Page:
法王新闻 | 2009年12月
地點：印度 菩提迦耶 德噶寺 Tergar Monastery, Bodhgaya
時間：2009年12月7日 December 7, 2009
His Holiness the Gyalwang Karmapa today tackled a number of complex debate issues, clearing the way for the examination of the main topic of this year’s winter debate teachings—how one person can keep all three types of vow. At the same time, he emphasized that the optimal Buddhist practitioner is one that does hold and preserve all three types of vow—pratimoksha, bodhisattva and tantric.
First, Gyalwang Karmapa explored the major points of contention that arise in defining and classifying pratimoksha and bodhisattva vows. Some texts mention traditions of conferring pratimoksha vows according to the Mahayana textual tradition, and His Holiness, who is fluent in Chinese and conversant with the Chinese Buddhist canon, noted that the Chinese canon preserves a number of texts that describe how to do so. By contrast, he pointed out, the Tibetan canon contains only scattered references and instances of such ritual texts, an example of which would be the Mahayana sojong vows offered each morning during the Kagyu Monlam.
Following the text, His Holiness moved on to a discussion of the ways the different types of vow are conferred, and how they are cancelled, or lost. He stressed that taking a higher type of vow by no means cancels the lower vows. After receiving higher vows, we still need to observe and guard the lower vows as part of the discipline that is the foundation of all our practice as Buddhists. The teachings this week have as their aim to clarify the relationships among the vows and to help us understand how to proceed when conflicts arise among them.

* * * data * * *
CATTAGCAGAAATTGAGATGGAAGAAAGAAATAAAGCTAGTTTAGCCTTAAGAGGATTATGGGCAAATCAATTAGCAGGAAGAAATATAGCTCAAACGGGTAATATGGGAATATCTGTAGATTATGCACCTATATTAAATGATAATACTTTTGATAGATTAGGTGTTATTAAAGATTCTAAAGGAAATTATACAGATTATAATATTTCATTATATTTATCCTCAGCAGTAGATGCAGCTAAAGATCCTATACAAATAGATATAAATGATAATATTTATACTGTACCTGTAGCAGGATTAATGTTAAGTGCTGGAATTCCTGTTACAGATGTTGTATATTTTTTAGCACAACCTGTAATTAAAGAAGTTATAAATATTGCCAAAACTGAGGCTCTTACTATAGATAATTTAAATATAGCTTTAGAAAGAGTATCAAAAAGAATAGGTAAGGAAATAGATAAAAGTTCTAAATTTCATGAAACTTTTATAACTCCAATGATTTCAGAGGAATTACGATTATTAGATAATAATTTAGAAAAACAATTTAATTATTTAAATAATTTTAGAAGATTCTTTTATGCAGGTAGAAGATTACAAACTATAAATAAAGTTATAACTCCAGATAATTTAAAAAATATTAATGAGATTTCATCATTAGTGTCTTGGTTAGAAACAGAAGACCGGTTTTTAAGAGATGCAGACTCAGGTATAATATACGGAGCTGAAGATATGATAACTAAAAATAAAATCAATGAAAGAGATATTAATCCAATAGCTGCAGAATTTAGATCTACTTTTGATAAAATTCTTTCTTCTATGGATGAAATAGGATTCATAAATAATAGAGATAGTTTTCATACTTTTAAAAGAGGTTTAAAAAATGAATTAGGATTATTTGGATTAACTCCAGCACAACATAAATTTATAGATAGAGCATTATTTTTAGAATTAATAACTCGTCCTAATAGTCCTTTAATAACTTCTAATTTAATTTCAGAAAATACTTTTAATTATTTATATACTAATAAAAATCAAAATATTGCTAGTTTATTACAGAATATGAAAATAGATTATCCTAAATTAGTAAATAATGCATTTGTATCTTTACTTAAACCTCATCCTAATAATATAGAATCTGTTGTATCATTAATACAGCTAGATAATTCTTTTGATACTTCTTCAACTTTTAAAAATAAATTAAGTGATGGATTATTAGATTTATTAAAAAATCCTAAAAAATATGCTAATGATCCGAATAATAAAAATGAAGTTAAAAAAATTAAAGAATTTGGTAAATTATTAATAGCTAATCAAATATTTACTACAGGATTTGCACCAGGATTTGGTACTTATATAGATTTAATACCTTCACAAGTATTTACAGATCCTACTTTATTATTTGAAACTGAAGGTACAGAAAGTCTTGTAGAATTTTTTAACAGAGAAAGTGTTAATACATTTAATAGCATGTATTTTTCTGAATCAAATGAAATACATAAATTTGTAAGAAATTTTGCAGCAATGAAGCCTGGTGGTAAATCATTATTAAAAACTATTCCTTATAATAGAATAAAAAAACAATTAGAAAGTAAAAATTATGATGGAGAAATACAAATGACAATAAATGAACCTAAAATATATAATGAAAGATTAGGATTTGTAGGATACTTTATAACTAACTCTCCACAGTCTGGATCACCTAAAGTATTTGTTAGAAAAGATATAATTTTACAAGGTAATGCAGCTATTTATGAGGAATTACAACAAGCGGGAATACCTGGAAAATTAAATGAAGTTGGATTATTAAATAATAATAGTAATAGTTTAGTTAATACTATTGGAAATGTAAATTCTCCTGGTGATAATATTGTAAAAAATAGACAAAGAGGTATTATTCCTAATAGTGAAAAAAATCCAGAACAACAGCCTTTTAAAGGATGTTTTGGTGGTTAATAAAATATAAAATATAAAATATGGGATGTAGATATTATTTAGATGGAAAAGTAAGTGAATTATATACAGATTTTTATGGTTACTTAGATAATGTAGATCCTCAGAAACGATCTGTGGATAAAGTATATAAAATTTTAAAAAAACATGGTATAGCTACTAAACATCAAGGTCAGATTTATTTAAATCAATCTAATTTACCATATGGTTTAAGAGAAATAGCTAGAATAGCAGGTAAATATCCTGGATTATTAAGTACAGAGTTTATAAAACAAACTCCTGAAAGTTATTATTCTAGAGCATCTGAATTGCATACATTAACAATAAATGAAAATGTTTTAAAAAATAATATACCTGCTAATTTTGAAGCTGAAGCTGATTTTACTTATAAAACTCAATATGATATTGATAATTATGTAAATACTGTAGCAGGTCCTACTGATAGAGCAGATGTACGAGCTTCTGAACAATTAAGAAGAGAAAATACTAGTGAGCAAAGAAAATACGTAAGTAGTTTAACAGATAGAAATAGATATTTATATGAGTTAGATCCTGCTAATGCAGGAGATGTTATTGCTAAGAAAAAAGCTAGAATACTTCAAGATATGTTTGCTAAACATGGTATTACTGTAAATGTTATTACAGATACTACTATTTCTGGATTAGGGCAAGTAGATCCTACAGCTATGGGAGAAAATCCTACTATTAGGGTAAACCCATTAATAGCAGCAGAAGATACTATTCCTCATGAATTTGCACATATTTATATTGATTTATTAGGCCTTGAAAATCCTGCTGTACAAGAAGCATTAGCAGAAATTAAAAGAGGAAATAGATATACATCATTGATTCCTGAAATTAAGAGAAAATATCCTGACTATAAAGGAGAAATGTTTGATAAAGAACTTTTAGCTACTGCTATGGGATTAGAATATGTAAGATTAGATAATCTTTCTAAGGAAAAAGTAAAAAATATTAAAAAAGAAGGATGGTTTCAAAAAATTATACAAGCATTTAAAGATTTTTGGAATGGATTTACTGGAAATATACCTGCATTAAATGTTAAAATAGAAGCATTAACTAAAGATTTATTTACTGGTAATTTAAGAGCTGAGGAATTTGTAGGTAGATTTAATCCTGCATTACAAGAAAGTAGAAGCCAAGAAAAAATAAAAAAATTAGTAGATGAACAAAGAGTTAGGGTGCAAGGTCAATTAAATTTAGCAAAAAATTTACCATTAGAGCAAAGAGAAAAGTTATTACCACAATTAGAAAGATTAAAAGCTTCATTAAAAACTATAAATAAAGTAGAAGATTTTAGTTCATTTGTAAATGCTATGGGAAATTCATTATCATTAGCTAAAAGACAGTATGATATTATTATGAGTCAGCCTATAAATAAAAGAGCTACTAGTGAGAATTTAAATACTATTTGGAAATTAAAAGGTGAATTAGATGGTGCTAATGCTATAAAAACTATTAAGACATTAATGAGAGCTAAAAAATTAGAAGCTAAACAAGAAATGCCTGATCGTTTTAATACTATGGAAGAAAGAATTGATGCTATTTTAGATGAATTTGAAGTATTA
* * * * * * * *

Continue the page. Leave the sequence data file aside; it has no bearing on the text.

Tibet became a place where all three of the major forms of Dharma—the foundational Buddhism of the pratimoksha vows, the Mahayana and the Vajrayana—were transmitted and preserved, His Holiness observed. They were maintained in Tibet not merely in their outer appearances, but were actually implemented through serious inner practice, and thus were able to flourish in Tibet. Nowadays, this is so not only in Tibet, but wherever there are people practicing Tibetan Buddhism. Since the Dharma that flourished in Tibet has now spread throughout the world, it can rightly be called a worldwide Buddhism, Gyalwang Karmapa stated. Because of the richness that comes from preserving all three vehicles and offering teachings suited to people at a wide variety of capacities, this Dharma is highly inclusive. In this way, a wide range of people are able to practice the Dharma that flourished in Tibet.
Ethical discipline offers us a common foundation on which we can all base our practice. We should avail ourselves of the various types of vow that the Dharma offers us, the Gyalwang Karmapa urged, not simply taking those vows but also guarding them fully, from refuge vows onwards. To become a Buddhist implies much more than just getting a new name, or in the case of monastics, new clothes and a new name. We need to know what it means to be Buddhists and we then need to implement that in our behavior and in our very beings, he said.